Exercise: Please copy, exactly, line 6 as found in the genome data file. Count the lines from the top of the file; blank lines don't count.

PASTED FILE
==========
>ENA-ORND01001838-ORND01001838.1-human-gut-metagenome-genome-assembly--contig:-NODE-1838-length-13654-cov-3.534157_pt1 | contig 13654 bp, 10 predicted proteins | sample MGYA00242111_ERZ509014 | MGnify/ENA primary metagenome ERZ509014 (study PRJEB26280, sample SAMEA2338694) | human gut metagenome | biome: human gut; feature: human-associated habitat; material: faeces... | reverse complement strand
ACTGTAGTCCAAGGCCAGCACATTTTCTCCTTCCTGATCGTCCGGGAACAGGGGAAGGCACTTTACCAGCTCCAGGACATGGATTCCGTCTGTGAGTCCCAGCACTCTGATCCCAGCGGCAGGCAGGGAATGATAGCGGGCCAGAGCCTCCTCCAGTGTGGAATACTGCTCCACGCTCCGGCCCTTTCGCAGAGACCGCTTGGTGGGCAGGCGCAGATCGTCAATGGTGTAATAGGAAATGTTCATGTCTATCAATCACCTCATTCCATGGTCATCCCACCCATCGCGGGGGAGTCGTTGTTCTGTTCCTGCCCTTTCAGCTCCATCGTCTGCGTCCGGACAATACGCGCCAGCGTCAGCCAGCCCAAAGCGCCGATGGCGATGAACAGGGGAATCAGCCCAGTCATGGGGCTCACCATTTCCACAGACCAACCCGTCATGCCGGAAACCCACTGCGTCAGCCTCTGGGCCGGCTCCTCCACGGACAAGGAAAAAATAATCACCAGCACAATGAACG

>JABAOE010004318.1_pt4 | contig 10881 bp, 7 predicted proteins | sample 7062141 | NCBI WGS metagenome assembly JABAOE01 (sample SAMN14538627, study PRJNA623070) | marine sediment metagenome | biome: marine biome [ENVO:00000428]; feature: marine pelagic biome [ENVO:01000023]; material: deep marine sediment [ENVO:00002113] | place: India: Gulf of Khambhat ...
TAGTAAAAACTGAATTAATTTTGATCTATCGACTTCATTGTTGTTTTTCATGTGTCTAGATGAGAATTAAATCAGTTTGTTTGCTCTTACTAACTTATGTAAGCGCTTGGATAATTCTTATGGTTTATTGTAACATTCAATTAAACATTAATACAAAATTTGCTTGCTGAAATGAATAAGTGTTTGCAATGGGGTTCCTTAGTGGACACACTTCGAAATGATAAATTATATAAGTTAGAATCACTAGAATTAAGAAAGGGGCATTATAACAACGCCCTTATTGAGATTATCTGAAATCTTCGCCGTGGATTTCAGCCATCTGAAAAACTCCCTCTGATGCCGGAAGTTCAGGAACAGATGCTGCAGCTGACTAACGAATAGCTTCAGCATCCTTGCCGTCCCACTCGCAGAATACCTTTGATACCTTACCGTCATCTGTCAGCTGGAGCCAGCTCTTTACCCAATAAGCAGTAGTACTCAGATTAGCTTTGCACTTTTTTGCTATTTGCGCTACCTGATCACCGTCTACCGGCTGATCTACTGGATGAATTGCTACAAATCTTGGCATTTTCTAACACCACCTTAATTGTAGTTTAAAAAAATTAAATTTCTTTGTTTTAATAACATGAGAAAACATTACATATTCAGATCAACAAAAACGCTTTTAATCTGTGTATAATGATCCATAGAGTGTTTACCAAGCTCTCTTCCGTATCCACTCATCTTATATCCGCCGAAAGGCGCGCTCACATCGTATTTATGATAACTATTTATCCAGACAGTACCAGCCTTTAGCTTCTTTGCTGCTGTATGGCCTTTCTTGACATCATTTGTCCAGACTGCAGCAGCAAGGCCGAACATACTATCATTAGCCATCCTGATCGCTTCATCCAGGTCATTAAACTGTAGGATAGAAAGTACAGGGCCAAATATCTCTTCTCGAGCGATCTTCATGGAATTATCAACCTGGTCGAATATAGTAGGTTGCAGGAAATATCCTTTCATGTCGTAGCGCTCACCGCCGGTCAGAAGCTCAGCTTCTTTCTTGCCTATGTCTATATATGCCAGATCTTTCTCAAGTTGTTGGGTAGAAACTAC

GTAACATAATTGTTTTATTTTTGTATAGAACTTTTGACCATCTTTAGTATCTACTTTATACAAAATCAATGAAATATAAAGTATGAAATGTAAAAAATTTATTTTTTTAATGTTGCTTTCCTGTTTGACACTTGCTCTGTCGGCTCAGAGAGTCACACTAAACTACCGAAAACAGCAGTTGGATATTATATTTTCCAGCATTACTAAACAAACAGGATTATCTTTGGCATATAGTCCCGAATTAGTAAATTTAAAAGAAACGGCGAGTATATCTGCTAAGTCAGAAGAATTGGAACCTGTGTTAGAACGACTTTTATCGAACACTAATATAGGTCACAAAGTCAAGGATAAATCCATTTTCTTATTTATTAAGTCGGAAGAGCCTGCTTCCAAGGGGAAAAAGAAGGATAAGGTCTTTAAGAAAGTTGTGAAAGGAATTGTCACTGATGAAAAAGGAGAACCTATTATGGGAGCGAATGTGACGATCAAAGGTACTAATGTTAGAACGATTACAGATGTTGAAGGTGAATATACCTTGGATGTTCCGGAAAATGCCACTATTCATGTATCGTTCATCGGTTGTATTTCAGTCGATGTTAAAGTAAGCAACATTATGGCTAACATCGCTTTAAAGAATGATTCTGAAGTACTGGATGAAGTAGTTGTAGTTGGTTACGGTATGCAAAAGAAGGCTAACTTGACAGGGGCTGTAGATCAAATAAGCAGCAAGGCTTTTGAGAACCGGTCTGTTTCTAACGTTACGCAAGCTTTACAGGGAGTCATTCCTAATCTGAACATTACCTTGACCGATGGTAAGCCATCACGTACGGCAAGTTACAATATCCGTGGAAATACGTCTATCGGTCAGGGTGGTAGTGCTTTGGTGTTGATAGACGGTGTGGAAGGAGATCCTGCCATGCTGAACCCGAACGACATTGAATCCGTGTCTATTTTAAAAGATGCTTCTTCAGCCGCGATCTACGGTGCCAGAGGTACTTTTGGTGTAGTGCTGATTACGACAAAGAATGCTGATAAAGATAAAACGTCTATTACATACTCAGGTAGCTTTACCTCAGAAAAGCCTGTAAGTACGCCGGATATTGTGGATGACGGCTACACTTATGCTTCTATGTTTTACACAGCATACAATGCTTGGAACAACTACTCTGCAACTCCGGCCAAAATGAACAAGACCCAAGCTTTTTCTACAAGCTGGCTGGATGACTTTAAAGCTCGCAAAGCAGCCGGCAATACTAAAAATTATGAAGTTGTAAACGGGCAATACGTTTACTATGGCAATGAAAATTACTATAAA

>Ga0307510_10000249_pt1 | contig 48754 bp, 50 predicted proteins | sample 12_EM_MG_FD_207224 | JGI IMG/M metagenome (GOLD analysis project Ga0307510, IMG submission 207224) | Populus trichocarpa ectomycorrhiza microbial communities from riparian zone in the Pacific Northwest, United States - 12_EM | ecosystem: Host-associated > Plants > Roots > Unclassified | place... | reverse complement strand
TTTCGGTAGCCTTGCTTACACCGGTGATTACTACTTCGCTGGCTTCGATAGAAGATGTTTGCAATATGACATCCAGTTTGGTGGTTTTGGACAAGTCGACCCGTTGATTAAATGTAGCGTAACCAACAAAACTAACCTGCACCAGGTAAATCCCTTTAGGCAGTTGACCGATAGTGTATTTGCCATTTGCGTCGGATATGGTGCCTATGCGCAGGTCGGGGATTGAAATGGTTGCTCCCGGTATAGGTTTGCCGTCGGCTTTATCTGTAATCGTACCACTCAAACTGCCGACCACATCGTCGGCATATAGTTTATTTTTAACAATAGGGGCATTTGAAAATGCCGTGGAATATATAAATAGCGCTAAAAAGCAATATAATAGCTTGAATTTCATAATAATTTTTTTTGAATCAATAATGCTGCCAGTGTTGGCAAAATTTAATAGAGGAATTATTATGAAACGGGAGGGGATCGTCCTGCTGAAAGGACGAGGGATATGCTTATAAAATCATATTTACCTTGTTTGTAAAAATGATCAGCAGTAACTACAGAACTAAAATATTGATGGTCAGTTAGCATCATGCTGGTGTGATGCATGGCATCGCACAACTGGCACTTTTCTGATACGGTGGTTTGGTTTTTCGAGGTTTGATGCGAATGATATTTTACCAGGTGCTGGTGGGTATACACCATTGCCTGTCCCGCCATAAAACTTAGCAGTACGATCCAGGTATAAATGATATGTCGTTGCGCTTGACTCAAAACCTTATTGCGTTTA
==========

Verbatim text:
>Ga0307510_10000249_pt1 | contig 48754 bp, 50 predicted proteins | sample 12_EM_MG_FD_207224 | JGI IMG/M metagenome (GOLD analysis project Ga0307510, IMG submission 207224) | Populus trichocarpa ectomycorrhiza microbial communities from riparian zone in the Pacific Northwest, United States - 12_EM | ecosystem: Host-associated > Plants > Roots > Unclassified | place... | reverse complement strand